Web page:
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Petropolitics hang over Latin America's producers

Elections next year in Venezuela, Mexico and Brazil have pivoted politics to the region’s fore again. Can it break the self-destructive resource-nationalist cycle?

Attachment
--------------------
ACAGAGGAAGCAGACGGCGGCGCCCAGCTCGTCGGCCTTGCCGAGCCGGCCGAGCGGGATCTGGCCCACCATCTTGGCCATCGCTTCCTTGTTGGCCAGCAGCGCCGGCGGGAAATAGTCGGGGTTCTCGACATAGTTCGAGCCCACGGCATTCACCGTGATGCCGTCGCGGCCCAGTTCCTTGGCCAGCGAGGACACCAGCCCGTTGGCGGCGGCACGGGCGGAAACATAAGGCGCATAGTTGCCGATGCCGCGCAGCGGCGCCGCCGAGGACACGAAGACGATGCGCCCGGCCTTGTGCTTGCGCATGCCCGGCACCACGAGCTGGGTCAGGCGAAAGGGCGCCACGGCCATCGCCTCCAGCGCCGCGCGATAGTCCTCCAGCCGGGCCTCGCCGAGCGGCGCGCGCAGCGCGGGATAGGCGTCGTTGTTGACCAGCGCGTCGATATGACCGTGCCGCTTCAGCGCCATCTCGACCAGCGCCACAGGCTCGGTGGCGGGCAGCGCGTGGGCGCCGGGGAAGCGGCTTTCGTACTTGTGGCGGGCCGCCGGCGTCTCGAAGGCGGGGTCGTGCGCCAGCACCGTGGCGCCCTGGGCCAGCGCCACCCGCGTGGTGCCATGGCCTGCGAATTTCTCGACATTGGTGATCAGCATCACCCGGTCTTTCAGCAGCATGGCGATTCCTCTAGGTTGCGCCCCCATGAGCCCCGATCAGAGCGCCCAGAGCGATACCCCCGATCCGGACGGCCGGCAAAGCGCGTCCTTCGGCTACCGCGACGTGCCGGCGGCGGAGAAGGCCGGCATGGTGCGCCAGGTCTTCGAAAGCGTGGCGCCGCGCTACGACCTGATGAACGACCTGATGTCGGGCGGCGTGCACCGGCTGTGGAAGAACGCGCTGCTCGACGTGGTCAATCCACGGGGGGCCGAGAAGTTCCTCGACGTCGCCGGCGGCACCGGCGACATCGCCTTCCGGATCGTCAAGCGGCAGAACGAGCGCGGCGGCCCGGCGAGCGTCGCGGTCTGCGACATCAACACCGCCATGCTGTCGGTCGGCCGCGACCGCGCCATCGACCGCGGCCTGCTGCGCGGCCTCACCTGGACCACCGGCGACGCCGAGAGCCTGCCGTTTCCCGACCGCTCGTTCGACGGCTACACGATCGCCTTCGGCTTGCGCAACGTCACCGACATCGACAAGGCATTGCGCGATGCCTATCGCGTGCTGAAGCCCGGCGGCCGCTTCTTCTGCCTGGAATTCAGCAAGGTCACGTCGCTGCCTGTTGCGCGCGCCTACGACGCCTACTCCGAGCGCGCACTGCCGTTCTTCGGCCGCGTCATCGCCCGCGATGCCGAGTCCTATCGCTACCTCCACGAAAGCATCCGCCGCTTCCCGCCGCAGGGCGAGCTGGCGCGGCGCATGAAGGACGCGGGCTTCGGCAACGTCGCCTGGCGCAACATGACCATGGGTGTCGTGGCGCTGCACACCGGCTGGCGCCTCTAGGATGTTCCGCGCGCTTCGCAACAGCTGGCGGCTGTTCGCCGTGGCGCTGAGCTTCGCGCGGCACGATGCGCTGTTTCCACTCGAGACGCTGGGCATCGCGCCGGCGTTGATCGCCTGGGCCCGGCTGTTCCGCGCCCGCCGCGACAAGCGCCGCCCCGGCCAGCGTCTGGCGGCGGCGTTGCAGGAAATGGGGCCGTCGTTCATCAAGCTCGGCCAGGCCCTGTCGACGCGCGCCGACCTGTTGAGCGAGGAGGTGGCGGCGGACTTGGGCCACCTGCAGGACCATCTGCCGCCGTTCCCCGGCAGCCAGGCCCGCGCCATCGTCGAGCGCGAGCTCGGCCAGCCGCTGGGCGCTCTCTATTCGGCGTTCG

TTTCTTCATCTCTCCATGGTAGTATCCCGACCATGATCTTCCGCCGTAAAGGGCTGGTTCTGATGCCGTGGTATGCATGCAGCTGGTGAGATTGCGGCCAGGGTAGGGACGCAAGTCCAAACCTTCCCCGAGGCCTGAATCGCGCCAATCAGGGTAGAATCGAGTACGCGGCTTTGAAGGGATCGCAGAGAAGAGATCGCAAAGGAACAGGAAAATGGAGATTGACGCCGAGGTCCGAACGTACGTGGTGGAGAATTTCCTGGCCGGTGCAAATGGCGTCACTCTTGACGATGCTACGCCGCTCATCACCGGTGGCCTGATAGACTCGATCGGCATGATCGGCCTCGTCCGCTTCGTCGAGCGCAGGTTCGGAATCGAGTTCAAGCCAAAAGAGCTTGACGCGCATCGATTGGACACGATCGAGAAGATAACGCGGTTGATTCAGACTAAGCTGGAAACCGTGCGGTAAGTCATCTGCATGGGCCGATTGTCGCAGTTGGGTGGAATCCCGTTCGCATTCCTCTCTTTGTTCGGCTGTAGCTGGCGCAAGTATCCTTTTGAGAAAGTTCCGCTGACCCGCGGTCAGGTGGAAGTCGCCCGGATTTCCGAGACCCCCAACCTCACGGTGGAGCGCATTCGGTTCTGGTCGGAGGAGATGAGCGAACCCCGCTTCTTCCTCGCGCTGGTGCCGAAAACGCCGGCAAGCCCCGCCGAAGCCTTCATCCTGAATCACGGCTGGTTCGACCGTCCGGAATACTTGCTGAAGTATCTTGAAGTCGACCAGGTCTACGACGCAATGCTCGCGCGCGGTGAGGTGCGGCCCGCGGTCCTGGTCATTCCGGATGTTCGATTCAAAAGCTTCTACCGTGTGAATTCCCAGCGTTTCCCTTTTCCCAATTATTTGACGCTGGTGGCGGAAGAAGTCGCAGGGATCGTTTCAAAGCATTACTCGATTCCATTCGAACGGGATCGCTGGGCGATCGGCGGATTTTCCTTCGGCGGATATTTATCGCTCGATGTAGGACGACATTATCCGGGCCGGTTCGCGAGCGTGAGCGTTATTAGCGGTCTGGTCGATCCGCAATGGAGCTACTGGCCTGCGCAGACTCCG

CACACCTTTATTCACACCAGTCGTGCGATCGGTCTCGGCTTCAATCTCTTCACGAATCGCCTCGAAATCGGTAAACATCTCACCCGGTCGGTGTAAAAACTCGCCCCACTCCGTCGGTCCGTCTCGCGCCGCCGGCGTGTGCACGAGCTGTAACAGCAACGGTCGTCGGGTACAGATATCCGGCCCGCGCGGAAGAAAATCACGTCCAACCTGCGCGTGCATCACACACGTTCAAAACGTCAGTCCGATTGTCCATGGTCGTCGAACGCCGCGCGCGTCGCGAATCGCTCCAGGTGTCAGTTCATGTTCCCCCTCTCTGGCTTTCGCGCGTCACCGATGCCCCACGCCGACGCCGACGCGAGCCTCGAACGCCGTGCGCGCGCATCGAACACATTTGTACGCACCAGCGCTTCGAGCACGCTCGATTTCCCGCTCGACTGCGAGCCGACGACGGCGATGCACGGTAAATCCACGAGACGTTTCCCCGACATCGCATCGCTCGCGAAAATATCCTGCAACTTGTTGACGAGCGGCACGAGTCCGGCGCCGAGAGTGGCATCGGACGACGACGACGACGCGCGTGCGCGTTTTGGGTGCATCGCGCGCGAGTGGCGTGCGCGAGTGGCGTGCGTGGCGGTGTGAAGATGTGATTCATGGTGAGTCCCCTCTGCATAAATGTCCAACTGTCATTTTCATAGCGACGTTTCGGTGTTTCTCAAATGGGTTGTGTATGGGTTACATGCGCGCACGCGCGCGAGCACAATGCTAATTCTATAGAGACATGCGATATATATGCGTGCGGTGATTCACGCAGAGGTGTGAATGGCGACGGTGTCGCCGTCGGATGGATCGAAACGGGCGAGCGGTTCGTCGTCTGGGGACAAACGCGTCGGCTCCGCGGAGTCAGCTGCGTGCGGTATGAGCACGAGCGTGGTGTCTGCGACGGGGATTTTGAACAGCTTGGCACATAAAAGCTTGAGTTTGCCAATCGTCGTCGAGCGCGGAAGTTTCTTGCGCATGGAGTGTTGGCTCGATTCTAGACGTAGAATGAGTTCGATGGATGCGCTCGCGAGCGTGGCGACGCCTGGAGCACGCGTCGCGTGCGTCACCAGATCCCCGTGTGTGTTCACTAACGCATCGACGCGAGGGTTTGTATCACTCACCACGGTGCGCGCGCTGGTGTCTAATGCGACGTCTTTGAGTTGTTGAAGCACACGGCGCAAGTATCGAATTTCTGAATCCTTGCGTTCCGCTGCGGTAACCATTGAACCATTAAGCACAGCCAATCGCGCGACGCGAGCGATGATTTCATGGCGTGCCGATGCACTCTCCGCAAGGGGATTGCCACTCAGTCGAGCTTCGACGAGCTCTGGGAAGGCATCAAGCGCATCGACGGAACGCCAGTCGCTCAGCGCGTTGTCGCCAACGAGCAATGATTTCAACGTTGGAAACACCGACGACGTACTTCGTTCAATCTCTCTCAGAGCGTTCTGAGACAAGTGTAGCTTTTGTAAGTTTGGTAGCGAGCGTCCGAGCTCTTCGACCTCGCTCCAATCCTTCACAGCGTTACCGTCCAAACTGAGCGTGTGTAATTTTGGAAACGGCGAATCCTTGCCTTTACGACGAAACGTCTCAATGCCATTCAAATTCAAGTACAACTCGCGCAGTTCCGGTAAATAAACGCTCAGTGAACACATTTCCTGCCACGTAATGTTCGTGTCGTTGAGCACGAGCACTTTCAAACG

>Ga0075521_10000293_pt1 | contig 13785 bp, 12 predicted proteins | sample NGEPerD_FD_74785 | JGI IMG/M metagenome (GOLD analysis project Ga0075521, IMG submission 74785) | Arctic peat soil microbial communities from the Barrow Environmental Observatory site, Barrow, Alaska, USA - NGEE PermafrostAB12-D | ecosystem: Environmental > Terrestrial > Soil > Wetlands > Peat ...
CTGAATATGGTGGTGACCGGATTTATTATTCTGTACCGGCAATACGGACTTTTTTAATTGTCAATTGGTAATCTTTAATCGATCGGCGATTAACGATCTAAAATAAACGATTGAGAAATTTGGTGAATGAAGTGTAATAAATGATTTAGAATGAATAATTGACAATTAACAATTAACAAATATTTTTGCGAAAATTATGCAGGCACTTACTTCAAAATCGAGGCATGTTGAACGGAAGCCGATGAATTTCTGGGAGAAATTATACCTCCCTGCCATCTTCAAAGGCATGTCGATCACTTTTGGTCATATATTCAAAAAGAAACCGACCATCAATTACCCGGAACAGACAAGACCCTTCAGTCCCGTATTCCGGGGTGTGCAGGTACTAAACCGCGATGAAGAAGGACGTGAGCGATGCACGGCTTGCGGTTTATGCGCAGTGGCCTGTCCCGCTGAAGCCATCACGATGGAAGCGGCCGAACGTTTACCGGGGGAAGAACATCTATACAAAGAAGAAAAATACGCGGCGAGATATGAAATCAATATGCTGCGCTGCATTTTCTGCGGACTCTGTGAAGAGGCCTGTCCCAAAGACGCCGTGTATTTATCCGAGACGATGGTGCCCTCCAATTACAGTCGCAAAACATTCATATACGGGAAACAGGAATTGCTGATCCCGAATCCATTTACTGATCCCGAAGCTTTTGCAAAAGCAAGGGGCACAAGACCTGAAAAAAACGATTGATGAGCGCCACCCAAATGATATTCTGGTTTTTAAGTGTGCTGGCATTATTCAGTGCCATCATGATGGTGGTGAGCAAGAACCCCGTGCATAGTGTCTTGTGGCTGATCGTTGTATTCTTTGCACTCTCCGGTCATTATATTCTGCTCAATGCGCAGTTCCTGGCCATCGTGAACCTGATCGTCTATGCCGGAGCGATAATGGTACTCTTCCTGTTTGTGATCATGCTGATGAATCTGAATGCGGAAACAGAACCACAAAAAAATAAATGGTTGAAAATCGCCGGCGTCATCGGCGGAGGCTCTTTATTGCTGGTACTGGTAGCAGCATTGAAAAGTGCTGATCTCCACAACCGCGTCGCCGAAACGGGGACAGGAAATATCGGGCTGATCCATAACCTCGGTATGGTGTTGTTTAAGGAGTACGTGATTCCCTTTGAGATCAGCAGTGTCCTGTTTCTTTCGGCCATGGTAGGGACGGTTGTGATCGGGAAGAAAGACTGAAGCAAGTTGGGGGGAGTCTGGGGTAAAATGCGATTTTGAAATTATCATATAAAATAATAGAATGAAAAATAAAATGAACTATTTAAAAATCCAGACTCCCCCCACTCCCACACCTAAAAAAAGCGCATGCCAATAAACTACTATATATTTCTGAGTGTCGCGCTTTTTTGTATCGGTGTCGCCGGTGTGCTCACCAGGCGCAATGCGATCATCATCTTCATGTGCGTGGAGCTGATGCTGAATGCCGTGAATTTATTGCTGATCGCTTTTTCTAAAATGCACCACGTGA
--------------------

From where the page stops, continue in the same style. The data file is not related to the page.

At the turn of this century, nobody would have guessed that within two decades Brazil, then a backwater for the oil industry, would be pumping more crude than powerhouse producers Mexico and Venezuela. Yet last year it did just that, partly thanks to a run up in its own output, and partly because of the decline of the others'. The change in fortunes shows how the region's volatile petropolitics, and of course a bit of geological luck, have shaped the landscape and will forge its future. Venezuela is now the poster child for oil politics gone awry. Twenty years ago, it was embarking on a policy of apertura, opening its vast Orinoco oil reserves to private foreign investors. Cash flooded in a

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